German submarine U-463
|Ordered:||15 August 1940|
|Builder:||Deutsche Werke, Kiel|
|Laid down:||8 March 1941|
|Launched:||20 December 1941|
|Commissioned:||2 April 1942|
|Fate:||Sunk, 16 May 1943|
|Type:||Ocean-going submarine tanker|
|Height:||11.70 m (38 ft 5 in)|
|Draught:||6.51 m (21 ft 4 in)|
|Test depth:||240 m (790 ft)|
|Complement:||6 officers and 47 enlisted|
Her keel was laid down on 8 March 1941 by Deutsche Werke of Kiel. She was launched on 20 December 1941 and commissioned on 2 April 1942 with Korvettenkapitän Leo Wolfbauer in command. Wolfbauer remained in charge for the boat's entire career.
German Type XIV submarines were shortened versions of the Type IXDs they were based on. U-463 had a displacement of 1,688 tonnes (1,661 long tons) when at the surface and 1,932 tonnes (1,901 long tons) while submerged. The U-boat had a total length of 67.10 m (220 ft 2 in), a pressure hull length of 48.51 m (159 ft 2 in), a beam of 9.35 m (30 ft 8 in), a height of 11.70 m (38 ft 5 in), and a draught of 6.51 m (21 ft 4 in). The submarine was powered by two Germaniawerft supercharged four-stroke, six-cylinder diesel engines producing a total of 2,800–3,200 metric horsepower (2,060–2,350 kW; 2,760–3,160 shp) for use while surfaced, two Siemens-Schuckert 2 GU 345/38-8 double-acting electric motors producing a total of 750 metric horsepower (550 kW; 740 shp) for use while submerged. She had two shafts and two propellers. The boat was capable of operating at depths of up to 240 metres (790 ft).
The submarine had a maximum surface speed of 14.4–14.9 knots (26.7–27.6 km/h; 16.6–17.1 mph) and a maximum submerged speed of 6.2 knots (11.5 km/h; 7.1 mph). When submerged, the boat could operate for 120 nautical miles (220 km; 140 mi) at 2 knots (3.7 km/h; 2.3 mph); when surfaced, she could travel 12,350 nautical miles (22,870 km; 14,210 mi) at 10 knots (19 km/h; 12 mph). U-463 was not fitted with torpedo tubes or deck guns, but had two 3.7 cm (1.5 in) anti-aircraft guns with 2500 rounds as well as a 2 cm (0.79 in) guns with 3000 rounds. The boat had a complement of fifty-three.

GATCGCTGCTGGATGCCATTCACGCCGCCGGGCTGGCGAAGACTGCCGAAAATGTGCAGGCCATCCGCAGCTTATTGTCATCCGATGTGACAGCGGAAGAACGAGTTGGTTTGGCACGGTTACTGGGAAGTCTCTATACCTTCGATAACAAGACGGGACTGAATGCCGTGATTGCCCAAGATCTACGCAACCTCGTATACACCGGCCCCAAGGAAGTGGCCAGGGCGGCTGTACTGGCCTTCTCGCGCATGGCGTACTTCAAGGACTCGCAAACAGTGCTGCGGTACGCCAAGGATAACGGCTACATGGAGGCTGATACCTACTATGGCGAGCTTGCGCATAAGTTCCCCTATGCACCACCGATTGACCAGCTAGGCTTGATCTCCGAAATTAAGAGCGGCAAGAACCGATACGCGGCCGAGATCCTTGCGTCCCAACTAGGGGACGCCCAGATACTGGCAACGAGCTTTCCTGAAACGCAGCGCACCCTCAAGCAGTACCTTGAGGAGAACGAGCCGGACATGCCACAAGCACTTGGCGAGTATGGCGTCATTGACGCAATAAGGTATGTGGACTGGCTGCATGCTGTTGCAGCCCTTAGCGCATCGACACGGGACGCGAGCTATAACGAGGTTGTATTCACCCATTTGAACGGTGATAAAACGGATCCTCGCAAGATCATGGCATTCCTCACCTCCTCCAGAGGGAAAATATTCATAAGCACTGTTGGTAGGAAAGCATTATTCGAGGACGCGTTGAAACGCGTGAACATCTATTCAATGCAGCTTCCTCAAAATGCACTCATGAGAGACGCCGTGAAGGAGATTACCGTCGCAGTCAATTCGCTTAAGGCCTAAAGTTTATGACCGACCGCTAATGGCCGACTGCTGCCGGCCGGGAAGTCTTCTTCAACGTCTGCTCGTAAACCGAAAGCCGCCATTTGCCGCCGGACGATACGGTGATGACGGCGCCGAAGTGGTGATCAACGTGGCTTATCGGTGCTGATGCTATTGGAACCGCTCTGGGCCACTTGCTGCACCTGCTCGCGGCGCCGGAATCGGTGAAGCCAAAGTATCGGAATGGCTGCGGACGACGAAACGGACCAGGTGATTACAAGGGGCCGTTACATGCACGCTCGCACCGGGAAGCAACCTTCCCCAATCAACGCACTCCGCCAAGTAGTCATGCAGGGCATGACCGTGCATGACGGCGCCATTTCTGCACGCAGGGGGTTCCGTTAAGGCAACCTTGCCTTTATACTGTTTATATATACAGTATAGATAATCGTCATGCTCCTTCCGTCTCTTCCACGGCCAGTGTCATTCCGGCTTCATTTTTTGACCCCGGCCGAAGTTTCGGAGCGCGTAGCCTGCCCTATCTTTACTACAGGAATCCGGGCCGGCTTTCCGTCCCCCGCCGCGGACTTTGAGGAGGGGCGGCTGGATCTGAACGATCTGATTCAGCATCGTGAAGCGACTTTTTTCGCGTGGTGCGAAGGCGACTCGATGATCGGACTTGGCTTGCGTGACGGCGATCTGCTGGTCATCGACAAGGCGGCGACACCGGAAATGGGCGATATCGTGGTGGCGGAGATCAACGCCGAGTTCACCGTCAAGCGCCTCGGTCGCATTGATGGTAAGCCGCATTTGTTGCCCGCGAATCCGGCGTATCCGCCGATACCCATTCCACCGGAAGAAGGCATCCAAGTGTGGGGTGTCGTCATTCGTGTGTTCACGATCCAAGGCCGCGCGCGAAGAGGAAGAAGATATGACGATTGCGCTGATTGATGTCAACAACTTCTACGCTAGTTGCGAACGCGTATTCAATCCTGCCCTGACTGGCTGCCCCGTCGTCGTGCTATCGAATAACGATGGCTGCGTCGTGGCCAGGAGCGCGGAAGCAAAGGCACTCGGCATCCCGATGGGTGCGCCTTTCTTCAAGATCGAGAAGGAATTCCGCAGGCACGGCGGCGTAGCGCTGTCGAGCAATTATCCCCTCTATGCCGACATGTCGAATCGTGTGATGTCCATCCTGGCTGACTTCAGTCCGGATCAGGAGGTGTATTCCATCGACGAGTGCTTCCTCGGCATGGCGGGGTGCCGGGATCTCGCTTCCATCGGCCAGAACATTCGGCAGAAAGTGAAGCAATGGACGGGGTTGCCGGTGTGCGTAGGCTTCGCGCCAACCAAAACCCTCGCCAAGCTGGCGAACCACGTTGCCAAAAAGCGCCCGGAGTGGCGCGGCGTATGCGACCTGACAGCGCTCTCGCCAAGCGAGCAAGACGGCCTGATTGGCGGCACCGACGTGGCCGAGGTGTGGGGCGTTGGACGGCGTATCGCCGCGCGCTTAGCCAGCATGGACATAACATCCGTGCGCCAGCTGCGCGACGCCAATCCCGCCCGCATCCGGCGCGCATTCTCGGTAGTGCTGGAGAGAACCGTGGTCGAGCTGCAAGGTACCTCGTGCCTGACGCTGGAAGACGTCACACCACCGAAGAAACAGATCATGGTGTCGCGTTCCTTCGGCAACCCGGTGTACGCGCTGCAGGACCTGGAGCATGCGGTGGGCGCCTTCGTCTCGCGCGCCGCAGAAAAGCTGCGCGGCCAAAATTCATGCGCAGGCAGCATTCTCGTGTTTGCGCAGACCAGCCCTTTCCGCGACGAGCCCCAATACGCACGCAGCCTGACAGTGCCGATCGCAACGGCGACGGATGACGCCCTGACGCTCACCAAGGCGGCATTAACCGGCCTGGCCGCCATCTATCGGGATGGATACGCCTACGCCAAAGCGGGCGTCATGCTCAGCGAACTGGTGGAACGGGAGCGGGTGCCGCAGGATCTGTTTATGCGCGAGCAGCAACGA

U-463 conducted five patrols. As a supply boat, she avoided combat.
U-463 departed Kiel on her first patrol on 11 July 1942, arriving at St. Nazaire in occupied France on 3 September. She had gone the 'long' way round the British Isles, by way of the gap between Iceland and the Faeroe Islands, heading out into mid-Atlantic toward the Caribbean.
2nd, 3rd and 4th patrols
Her second foray took her into the middle of the Atlantic again, between 28 September 1942 and 11 November.
The submarine's next sortie was further south, passing the Azores on the outward journey to the north and to the south on the return. By now she was based at St. Nazaire once more.
Another uneventful patrol began on 4 March 1943, but when the U-boat returned to France on 17 April, she moved into Bordeaux.
5th patrol and loss
U-463's fifth patrol began with her departure from Le Verdon, (north of Bordeaux): She had barely cleared the Bay of Biscay, when she was attacked and sunk on 16 May 1943 by depth charges dropped by a British Halifax from 58 Squadron RAF Coastal Command, piloted by Wing Commander Wilfred Oulton. All 57 of her crew died.
U-463 took part in one wolfpack, namely.
- Delphin (11–14 January 1943)
- Busch, Rainer; Röll, Hans-Joachim (1999). Deutsche U-Boot-Verluste von September 1939 bis Mai 1945. Der U-Boot-Krieg (in German). IV. Hamburg, Berlin, Bonn: Mittler. ISBN 3-8132-0514-2.
- Edwards, Bernard (1996). Dönitz and the Wolf Packs – The U-boats at War. Cassell Military Classics. p. 178. ISBN 0-304-35203-9.
- Gröner, Erich; Jung, Dieter; Maass, Martin (1991). U-boats and Mine Warfare Vessels. German Warships 1815–1945. 2. Translated by Thomas, Keith; Magowan, Rachel. London: Conway Maritime Press. ISBN 0-85177-593-4.
- Helgason, Guðmundur. "The Type XIV boat U-463". German U-boats of WWII – uboat.net. Retrieved 6 December 2014.